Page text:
Title

Simultaneous bilateral shoulder arthroplasty: a case series.

Document Type

Article

Publication Date

2-1-2022

Publication Title

Journal of shoulder and elbow surgery / American Shoulder and Elbow Surgeons ... [et al.]

Abstract

BACKGROUND: Staged bilateral shoulder arthroplasty procedures have been shown to have good functional outcomes. The next step is to explore the option of simultaneous bilateral shoulder arthroplasty (SBSA). We report on the first case series of SBSA in the United States. The purpose of this study was to examine the safety and postoperative complication profile of SBSA and provide a technique reference for surgeons considering performing or investigating this procedure.

METHODS: We conducted a retrospective record review of all the SBSA procedures performed by the senior author between 2007 and 2020. Patient demographic characteristics, surgical information, and postoperative data were collected. Data were compiled, and means, standard deviations, and ranges were calculated. Any readmissions or postoperative complications requiring revision were noted. A cohort of patients matched for age, sex, and body mass index with staged (sequential) bilateral total shoulder arthroplasty was analyzed for comparison.

RESULTS: Thirteen patients were identified in the simultaneous group (SBSA). The mean age was 64 ± 15 years, with 9 women (69%) and 4 men (31%); the mean body mass index was 29.1 ± 7.5. The mean American Society of Anesthesiologists score was 2.55 ± 0.7, average blood loss was 364 ± 170 mL (range, 50-600 mL), 5 of 13 patients (38%) underwent blood transfusions, and the mean surgical time was 183 ± 42 minutes. Postoperatively, the mean visual analog scale pain score on postoperative day 1 was 4 ± 2 (range, 0-7), and the mean length of stay was 3.3 days. Postoperative complications included urinary tract infections in 2 patients, urinary retention in 2 patients, and recurrence of paroxysmal atrial fibrillation in 1 patient. No patient was readmitted within 90 days of surgery. One patient underwent a reoperation 2 years postoperatively for symptomatic hardware removal (cerclage cables around the tuberosities). A matched cohort of staged bilateral total shoulder arthroplasty patients was analyzed for comparison. Postoperative complications in the staged group included 1 reverse total shoulder arthroplasty patient with subjective instability that was managed with additional physical therapy. There were no documented readmissions within 90 days or revision arthroplasty procedures in either cohort.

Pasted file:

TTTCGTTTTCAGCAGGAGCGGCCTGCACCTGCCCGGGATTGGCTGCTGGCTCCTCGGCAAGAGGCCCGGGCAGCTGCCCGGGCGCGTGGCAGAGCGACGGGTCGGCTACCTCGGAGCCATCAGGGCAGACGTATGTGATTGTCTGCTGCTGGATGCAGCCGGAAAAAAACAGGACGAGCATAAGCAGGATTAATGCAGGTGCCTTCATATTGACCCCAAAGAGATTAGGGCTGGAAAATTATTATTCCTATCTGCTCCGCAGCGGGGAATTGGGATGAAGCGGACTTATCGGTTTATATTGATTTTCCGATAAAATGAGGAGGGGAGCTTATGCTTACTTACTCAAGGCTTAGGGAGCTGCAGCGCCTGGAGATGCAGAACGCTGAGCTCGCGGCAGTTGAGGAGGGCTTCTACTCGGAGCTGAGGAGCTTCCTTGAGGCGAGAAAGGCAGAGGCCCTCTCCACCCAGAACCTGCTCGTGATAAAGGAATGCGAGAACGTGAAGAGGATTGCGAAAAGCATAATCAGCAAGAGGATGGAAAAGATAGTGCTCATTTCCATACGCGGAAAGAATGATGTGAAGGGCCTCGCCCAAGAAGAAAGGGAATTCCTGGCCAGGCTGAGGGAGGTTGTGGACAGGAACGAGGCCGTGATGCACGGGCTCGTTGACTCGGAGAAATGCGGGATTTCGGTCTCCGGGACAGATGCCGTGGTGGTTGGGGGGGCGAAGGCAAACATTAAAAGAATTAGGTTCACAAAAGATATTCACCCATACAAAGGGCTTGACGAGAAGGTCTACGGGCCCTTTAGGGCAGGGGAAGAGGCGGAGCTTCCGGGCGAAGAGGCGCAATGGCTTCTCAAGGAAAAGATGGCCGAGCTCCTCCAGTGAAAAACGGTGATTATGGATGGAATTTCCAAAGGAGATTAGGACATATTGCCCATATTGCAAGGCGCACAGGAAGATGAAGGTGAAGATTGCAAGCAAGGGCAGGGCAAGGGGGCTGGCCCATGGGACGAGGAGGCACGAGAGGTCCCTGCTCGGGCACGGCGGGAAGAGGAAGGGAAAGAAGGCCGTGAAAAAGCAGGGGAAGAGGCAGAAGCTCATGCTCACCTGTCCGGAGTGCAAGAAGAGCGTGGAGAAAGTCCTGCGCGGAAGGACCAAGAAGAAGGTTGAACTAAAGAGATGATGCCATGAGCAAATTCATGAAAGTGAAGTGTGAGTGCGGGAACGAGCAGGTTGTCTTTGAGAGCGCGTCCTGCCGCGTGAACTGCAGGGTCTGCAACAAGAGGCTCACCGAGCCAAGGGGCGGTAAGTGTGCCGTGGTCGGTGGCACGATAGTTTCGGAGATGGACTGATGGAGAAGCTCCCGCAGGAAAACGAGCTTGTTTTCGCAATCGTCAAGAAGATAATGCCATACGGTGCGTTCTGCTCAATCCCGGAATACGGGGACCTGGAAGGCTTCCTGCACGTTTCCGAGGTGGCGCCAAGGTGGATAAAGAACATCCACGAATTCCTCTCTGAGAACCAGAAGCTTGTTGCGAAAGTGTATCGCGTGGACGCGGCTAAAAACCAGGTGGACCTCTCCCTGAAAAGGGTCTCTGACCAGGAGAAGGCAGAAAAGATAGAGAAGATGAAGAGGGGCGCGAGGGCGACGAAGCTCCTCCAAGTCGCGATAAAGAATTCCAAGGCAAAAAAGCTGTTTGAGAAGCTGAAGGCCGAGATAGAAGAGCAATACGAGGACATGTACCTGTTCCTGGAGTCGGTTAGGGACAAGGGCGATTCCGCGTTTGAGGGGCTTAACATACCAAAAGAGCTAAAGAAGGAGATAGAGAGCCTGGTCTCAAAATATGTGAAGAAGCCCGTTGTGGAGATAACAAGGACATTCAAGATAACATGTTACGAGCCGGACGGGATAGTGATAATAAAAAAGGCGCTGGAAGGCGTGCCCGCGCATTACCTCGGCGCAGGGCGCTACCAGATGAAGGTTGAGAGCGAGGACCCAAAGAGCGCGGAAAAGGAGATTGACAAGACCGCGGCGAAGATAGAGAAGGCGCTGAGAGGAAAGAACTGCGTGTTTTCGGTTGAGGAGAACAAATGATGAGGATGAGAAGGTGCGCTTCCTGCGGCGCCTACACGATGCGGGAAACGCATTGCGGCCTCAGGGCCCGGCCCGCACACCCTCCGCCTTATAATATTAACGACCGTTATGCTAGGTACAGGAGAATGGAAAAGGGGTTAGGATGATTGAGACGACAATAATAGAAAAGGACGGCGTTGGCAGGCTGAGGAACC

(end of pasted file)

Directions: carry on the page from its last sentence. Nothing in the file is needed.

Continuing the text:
CONCLUSIONS: SBSA is a reasonable procedure that can be useful in select patients, with promising short-term safety noted in this series. Prospective randomized studies are needed to assess the long-term safety and efficacy of the procedure.

Volume

Online ahead of print.

First Page

S1058-2746(22)00185-9

Last Page

S1058-2746(22)00185-9

DOI

10.1016/j.jse.2021.12.041

ISSN

1532-6500

PubMed ID

35121121

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